Advertisement

Jugular Bulb Oximetry in Patients with Cerebral Arteriovenous Malformation

  • Teruyasu Hirayama
  • Yoichi Katayama
  • Takashi Tsubokawa
Conference paper

Abstract

Arterial blood flow directly through a shunt theoretically does not deliver oxygen to the brain tissue. The draining veins of an arteriovenous malformation (AVM) contain highly oxygenated blood [1], as evidenced by the intraoperative finding commonly denoted as red veins [2]. The jugular bulb oxygen saturation (SjO2) has been demonsttrated to reflect global cerebral hyperemia or ischemia sensitively [3–6]. In addition, fiberoptic technology is now available for continuous monitoring of SjO2 [3–5].

Keywords

Arteriovenous Malformation Shunt Flow Jugular Bulb Embolization Procedure Preoperative Embolization 
These keywords were added by machine and not by the authors. This process is experimental and the keywords may be updated as the learning algorithm improves.

Preview

Unable to display preview. Download preview PDF.

Unable to display preview. Download preview PDF.

References

  1. 1.
    Bauer BL, Beck B, Moessler U (1975) Investigation on volume and pressure overloading of the heart in cerebral angiomas. In: Pia HW, Gleave JRW, Grote E, Zierski J (eds) Cerebral angiomas. Springer, Berlin, pp 101–110CrossRefGoogle Scholar
  2. 2.
    Feindel W, Yamamoto YL, Hodge CP (1971) Red cerebral veins and the cerebral steal syndrome. Evidence from fluorescein angiography and microregional blood flow by radioisotopes during excision of an angioma. J Neurosurg 35: 167–179PubMedCrossRefGoogle Scholar
  3. 3.
    Cruz J, Miner ME, Allen SJ, et al (1990) Continuous monitoring of cerebral oxygenation in acute brain injury: injection of mannitol during hyperventilation. J Neurosurg 73: 725–730PubMedCrossRefGoogle Scholar
  4. 4.
    Robertson CS, Grossman RG, Goodman JC (1987) The predictive value of cerebral anaerobic metabolism with cerebral infarction after head injury. J Neurosurg 67: 361–368PubMedCrossRefGoogle Scholar
  5. 5.
    Sheinberg M, Kanter MJ, Robertson CS, et al (1992) Continuous monitoring of jugular venous oxygen saturation in head-injured patients. J Neurosurg 76: 212–217PubMedCrossRefGoogle Scholar
  6. 6.
    Sutton LN, McLaughlin AC, Dante S, et al (1990) Cerebral venous oxygen content as a measure of brain energy metbaolism with increased intracranial pressure and hyperventilation. J Neurosurg 73: 927–932PubMedCrossRefGoogle Scholar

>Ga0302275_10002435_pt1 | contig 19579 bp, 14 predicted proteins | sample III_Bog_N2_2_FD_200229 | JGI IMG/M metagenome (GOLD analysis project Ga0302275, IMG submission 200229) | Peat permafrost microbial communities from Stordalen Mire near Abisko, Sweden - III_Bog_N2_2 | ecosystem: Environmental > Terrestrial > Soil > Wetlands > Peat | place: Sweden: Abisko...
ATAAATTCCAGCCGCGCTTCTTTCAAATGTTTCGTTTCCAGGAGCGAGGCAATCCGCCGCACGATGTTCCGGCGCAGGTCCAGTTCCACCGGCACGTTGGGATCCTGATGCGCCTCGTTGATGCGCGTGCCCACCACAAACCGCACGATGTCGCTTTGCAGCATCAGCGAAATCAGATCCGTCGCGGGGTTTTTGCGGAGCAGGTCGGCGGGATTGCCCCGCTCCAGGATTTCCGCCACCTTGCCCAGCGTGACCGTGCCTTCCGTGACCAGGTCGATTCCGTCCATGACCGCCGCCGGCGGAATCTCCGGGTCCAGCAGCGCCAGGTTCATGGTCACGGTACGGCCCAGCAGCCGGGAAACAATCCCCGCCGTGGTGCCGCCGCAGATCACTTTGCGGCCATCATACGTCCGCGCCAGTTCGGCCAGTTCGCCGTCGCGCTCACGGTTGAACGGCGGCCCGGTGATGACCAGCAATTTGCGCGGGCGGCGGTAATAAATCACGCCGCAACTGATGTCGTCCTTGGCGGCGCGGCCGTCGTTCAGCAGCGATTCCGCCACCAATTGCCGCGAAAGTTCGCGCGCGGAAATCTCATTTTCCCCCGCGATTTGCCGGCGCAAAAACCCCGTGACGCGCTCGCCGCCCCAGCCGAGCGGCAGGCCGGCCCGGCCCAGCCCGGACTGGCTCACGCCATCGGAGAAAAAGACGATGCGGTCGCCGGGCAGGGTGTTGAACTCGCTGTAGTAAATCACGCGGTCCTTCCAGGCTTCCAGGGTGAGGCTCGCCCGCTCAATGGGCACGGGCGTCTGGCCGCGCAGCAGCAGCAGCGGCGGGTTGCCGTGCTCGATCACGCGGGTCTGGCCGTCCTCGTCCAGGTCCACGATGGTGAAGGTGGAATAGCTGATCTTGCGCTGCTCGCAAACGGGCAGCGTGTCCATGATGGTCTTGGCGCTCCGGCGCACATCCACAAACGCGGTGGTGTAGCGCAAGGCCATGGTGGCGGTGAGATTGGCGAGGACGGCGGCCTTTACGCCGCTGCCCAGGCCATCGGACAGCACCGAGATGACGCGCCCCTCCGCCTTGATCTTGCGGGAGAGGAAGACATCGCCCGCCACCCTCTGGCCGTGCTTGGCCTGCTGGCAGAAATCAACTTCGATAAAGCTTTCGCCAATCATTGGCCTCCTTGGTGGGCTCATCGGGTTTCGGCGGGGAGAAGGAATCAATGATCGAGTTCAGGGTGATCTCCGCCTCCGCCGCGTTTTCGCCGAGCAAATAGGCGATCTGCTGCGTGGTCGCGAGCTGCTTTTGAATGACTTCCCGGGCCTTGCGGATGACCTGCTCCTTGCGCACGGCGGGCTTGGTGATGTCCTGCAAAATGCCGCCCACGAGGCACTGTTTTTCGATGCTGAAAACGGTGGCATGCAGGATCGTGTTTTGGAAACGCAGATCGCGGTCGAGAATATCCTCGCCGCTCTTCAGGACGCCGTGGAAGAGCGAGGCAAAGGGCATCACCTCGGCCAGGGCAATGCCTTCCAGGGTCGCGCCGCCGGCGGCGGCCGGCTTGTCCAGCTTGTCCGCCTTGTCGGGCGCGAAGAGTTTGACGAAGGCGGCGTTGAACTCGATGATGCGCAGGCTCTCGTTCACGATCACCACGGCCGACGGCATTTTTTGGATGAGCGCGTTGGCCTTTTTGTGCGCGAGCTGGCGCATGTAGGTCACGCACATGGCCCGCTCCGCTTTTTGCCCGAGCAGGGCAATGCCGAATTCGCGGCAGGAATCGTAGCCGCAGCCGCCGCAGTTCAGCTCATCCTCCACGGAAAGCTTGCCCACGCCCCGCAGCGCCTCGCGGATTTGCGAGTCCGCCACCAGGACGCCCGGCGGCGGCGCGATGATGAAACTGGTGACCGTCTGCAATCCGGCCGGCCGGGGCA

7. 7.
    Kusske JA, Kelly WA (1974) Embolization and reduction of the “steal” syndrome in cerebral arteriovenous malformations. J Neurosurg 40: 313–321PubMedCrossRefGoogle Scholar
  8. 8.
    Pelz DM, Fox AJ, Vinuela F, et al (1988) Preoperative embolization of brain AVMs with isobutyl-2-cyanoacrylate. AJNR 9: 757–764PubMedGoogle Scholar
  9. 9.
    Spetzler RF, Martin NA, Carter LP, et al (1987) Surgical management of large AVMs by staged embolization and operative excision. J Neurosurg 67: 17–28PubMedCrossRefGoogle Scholar
  10. 10.
    Drake CG (1979) Cerebral arteriovenous malformations: considerations for and experience with surgical treatment in 166 cases. Clin Neurosurg 26: 145–208PubMedGoogle Scholar
  11. 11.
    Spetzler RF, Martin NA (1986) A proposed grading system for arteriovenous malformations. J Neurosurg 65: 476–483PubMedCrossRefGoogle Scholar
  12. 12.
    Wilson CB, UHS, Domingue J (1979) Microsurgical treatment of intracranial vascular malformation. J Neurosurg 51: 446–454PubMedCrossRefGoogle Scholar
  13. 13.
    Fult D, Kelly DL Jr (1984) Natural history of arteriovenous malformations of the brain: a clinical study. Neurosurgery 15: 658–662CrossRefGoogle Scholar
  14. 14.
    Pasqualin A, Barone G, Cioffi F, et al (1991) The relevance of anatomic and hemodynamic factors to a classification of cerebral arteriovenous malformations. Neurosurgery 28: 370–379PubMedCrossRefGoogle Scholar
  15. 15.
    Batjer HH, Devous MD Sr, Meyer YJ, et al (1988) Cerebrovascular hemodynamics in arteriovenous malformation complicated by normal perfusion pressure breakthrough. Neurosurgery 22: 503–509PubMedCrossRefGoogle Scholar

Copyright information

© Springer-Verlag Tokyo 1995

Authors and Affiliations

  • Teruyasu Hirayama
    • 1
  • Yoichi Katayama
    • 1
  • Takashi Tsubokawa
    • 1
  1. 1.Department of Neurological SurgeryNihon University School of MedicineTokyo 173Japan

Personalised recommendations